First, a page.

Growing up, Isabel was living with lots of confusion. She had no idea why she would constantly have to go to the doctor, have surgeries, and hospitalization. Her parents tried their best to explain to her that there was something essential missing from her body, but she didn’t get it until she had grown to be a lot older. As she got older, she gained a better understanding of her disease, but her questions probably didn’t stop there. After that, she gained the heart to raise awareness of rare diseases. Isabel has set up so many events for rare disease day and has even created a scholarship to support students with rare diseases. 

     

    When asked about Isabel’s daily life, she answers with, “I am always trying to find some balance between work, doing projects, going to my weekly treatment, doctors’ appointments, etc. It’s hard to have long term plans because I never know if my body will ask me to stop and take a break. I always try to accomplish short goals. I enjoy life day by day.” 

     

    Every patient I have interviewed so far has told me that having a rare disease is a huge financial burden, and Isabel said the same thing. Growing up, their family struggled to pay for things that Isabel's insurance didn't cover. Isabel’s mother even gave up her dream job (a lawyer) in order to take care of Isabel and tend to her needs. “I’m currently working on applying for a job, but surgery is being scheduled soon. It’s hard for people to understand what I am going through. I am a wheelchair user and have a genetic condition. Sometimes, people look at my disabilities but not at my abilities,” she says. 

     

    “At a younger age, it was easy to be around friends. I used to walk, so it was not a problem to follow them and participate in their activities. I joined the Girls Scouts, Drama Club, etc. I was very active. Sadly, an unexpected bad outcome from surgery left me paralyzed. Some of my friends left me. I guess that they didn’t know how to support me. But I have a small group of friends who stayed with me. We still see each other. When I was in college, I met other friends, and it was easier to be around them because they were more mature. It was hard in middle school and high school, but college was great!” she tells me. It was great to hear that she had close friends she could depend on. Usually when I interview someone with a rare disease, they get bullied or left out of activities just because they’re “different.”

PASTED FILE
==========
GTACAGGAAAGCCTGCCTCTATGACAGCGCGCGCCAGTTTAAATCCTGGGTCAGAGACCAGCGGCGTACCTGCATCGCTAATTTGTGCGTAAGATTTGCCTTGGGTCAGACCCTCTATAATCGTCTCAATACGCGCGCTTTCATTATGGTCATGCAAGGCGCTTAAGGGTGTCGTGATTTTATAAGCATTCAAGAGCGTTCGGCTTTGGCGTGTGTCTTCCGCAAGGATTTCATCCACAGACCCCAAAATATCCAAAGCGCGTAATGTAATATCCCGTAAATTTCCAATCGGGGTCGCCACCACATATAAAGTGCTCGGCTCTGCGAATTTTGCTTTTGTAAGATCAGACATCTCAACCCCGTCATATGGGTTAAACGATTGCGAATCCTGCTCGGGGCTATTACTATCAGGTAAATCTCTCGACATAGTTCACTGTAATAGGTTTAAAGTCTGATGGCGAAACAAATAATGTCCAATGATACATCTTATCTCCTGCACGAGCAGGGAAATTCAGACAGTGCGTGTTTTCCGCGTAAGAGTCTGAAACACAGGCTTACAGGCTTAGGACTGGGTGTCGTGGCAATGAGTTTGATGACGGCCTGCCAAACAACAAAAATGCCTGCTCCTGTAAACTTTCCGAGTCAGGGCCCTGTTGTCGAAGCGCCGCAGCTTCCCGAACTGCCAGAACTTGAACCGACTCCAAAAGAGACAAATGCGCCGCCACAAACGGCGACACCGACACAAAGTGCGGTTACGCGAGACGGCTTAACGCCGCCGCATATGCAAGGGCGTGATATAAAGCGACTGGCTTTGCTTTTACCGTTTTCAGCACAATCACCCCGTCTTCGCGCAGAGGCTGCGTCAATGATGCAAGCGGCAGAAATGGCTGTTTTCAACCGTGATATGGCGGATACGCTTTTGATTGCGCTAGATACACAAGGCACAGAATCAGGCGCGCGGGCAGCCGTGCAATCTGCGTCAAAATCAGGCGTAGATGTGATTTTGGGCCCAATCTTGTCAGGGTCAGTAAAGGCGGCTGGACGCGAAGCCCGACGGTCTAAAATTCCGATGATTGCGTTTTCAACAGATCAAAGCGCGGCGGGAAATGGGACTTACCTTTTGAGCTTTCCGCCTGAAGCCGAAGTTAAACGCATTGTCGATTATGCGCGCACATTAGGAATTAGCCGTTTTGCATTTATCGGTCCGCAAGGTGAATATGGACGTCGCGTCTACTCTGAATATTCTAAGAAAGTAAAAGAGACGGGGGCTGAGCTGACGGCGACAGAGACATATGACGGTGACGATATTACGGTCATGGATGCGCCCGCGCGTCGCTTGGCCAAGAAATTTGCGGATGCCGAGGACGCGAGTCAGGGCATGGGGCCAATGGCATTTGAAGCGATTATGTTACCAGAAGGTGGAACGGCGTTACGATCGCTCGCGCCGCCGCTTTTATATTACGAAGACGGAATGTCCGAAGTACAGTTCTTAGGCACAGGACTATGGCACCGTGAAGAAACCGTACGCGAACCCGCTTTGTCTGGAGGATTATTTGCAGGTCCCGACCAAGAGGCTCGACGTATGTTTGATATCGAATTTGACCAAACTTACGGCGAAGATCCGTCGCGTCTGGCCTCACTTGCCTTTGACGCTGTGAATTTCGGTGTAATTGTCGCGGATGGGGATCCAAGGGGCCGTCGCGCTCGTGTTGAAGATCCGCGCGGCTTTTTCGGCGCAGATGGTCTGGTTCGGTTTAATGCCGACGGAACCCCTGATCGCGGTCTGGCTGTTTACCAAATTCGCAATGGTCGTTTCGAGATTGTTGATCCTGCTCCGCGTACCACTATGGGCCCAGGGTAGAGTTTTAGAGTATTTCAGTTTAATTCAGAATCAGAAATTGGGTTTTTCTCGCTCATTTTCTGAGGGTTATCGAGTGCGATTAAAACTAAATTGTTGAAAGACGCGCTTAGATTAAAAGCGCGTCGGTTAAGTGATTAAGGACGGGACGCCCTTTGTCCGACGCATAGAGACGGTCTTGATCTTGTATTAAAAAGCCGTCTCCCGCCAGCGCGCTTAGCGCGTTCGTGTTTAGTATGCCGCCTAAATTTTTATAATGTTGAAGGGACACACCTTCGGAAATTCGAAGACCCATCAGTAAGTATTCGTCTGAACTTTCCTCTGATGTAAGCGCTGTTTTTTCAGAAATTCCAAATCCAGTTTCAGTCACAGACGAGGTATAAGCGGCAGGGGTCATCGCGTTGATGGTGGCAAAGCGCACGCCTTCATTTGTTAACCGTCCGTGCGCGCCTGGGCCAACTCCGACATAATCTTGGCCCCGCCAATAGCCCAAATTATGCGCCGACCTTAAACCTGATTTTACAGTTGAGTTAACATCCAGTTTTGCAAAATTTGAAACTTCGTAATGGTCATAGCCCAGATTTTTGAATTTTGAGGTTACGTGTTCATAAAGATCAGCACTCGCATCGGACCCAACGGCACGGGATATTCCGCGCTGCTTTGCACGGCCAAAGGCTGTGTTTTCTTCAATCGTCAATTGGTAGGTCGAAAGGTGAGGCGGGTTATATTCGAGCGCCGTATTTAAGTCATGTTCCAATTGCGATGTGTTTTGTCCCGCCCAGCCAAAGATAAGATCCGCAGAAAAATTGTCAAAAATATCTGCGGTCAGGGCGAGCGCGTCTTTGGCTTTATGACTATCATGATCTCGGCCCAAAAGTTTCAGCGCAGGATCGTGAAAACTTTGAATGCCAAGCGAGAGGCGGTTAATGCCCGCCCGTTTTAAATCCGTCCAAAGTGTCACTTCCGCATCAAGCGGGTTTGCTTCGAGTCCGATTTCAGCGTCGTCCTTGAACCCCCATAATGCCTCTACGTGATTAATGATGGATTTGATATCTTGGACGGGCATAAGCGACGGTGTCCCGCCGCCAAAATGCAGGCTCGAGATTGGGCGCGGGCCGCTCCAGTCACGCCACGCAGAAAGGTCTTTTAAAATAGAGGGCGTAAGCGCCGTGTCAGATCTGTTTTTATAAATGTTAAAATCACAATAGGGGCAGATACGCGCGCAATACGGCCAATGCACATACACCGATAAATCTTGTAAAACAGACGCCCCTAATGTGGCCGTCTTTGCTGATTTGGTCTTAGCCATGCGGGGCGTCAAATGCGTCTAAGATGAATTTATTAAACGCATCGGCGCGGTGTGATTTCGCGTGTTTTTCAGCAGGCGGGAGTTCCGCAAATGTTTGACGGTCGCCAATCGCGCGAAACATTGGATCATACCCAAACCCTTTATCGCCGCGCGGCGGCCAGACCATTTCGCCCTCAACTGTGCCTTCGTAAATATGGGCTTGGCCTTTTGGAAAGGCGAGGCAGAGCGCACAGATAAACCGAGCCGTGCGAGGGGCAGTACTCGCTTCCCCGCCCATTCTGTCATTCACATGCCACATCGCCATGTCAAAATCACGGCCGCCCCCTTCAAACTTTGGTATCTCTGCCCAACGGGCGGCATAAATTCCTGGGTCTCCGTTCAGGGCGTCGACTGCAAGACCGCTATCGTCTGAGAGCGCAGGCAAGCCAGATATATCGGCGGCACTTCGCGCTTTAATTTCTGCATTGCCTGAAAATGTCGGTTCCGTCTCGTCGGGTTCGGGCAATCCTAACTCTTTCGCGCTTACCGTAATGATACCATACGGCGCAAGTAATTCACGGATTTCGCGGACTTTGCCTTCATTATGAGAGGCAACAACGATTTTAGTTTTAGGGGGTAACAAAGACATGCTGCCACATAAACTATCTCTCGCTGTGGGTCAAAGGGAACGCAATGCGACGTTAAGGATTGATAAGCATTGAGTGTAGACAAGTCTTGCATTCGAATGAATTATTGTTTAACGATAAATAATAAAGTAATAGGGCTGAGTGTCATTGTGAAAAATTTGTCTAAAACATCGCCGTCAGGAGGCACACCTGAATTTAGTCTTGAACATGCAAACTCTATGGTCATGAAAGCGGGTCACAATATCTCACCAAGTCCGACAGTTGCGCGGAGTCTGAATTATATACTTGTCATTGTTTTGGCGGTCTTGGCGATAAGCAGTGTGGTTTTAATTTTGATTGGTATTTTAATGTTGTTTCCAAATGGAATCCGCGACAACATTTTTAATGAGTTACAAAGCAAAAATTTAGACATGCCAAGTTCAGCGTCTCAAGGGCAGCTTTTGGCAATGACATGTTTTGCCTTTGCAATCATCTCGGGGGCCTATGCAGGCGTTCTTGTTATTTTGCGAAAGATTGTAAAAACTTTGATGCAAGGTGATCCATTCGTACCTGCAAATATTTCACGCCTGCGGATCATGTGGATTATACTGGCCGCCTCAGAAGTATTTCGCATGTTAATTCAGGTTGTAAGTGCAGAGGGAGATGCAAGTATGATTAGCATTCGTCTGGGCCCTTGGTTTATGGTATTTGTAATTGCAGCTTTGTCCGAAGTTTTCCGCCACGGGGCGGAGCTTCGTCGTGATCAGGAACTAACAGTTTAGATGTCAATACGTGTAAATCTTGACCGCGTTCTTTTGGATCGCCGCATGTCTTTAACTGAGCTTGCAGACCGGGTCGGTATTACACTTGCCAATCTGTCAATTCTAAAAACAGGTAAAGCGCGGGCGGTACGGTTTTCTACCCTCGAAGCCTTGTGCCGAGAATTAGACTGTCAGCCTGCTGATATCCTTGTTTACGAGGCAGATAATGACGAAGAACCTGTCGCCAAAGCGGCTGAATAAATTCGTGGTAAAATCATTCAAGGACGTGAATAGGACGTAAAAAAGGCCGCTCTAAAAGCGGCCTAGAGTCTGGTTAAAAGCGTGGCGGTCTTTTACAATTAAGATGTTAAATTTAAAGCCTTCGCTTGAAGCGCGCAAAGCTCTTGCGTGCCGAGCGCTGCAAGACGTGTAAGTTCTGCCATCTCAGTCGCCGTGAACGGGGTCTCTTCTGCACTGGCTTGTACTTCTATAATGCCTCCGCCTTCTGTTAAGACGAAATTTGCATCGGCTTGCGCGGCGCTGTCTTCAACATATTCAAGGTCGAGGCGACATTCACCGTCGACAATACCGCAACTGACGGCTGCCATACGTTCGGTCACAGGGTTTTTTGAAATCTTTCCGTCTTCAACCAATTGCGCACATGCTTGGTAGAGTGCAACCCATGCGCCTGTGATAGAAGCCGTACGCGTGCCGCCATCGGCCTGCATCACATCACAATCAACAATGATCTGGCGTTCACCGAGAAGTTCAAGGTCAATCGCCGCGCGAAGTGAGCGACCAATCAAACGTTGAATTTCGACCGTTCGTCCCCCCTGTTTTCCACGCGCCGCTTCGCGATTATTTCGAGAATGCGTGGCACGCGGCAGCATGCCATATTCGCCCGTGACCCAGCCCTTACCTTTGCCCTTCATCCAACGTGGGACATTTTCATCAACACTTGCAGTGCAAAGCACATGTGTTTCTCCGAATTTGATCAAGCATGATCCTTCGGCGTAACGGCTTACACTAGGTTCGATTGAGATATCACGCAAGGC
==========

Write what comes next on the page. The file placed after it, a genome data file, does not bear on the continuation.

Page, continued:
Isabel Bueso’s advice to the world is, “‘Don’t be afraid to use your voice, because your voice matters’. Also, it is important to surround yourself with the people who care about you. It is important to learn about your condition and what things help you to achieve the things that you want in life. Your disease doesn’t define you. Everyone is unique in their own way.”

     

    Isabel has done many things in order to raise awareness of her disorder. She is a woman with lots of initiative and will stop at nothing to help those in need with rare diseases. She has impacted the United States of America in many ways and continues to do so. “In 2013, I supported a bill introduced by Assemblymember Marc Levine to establish February 28t​ h​ as Rare Disease Day in California. I also testified in support of a bill to create the Rare Disease Advisory Council in California. For the last six years, I have raised awareness about MPSVI and other rare diseases at my High School, University, hospital and the Capitol in Sacramento. I now work as an advocate for people with rare diseases and have visited the California State Capitol in Sacramento and the U.S. Capitol in Washington DC for several years in that capacity.”

     

    Isabel tells the parents  “that every child is unique. Never compare your child with another one. Always remember that the expectations they might have are their expectations, not their child’s expectations. They need to learn about their children’s condition because they will become the best advocates for them.”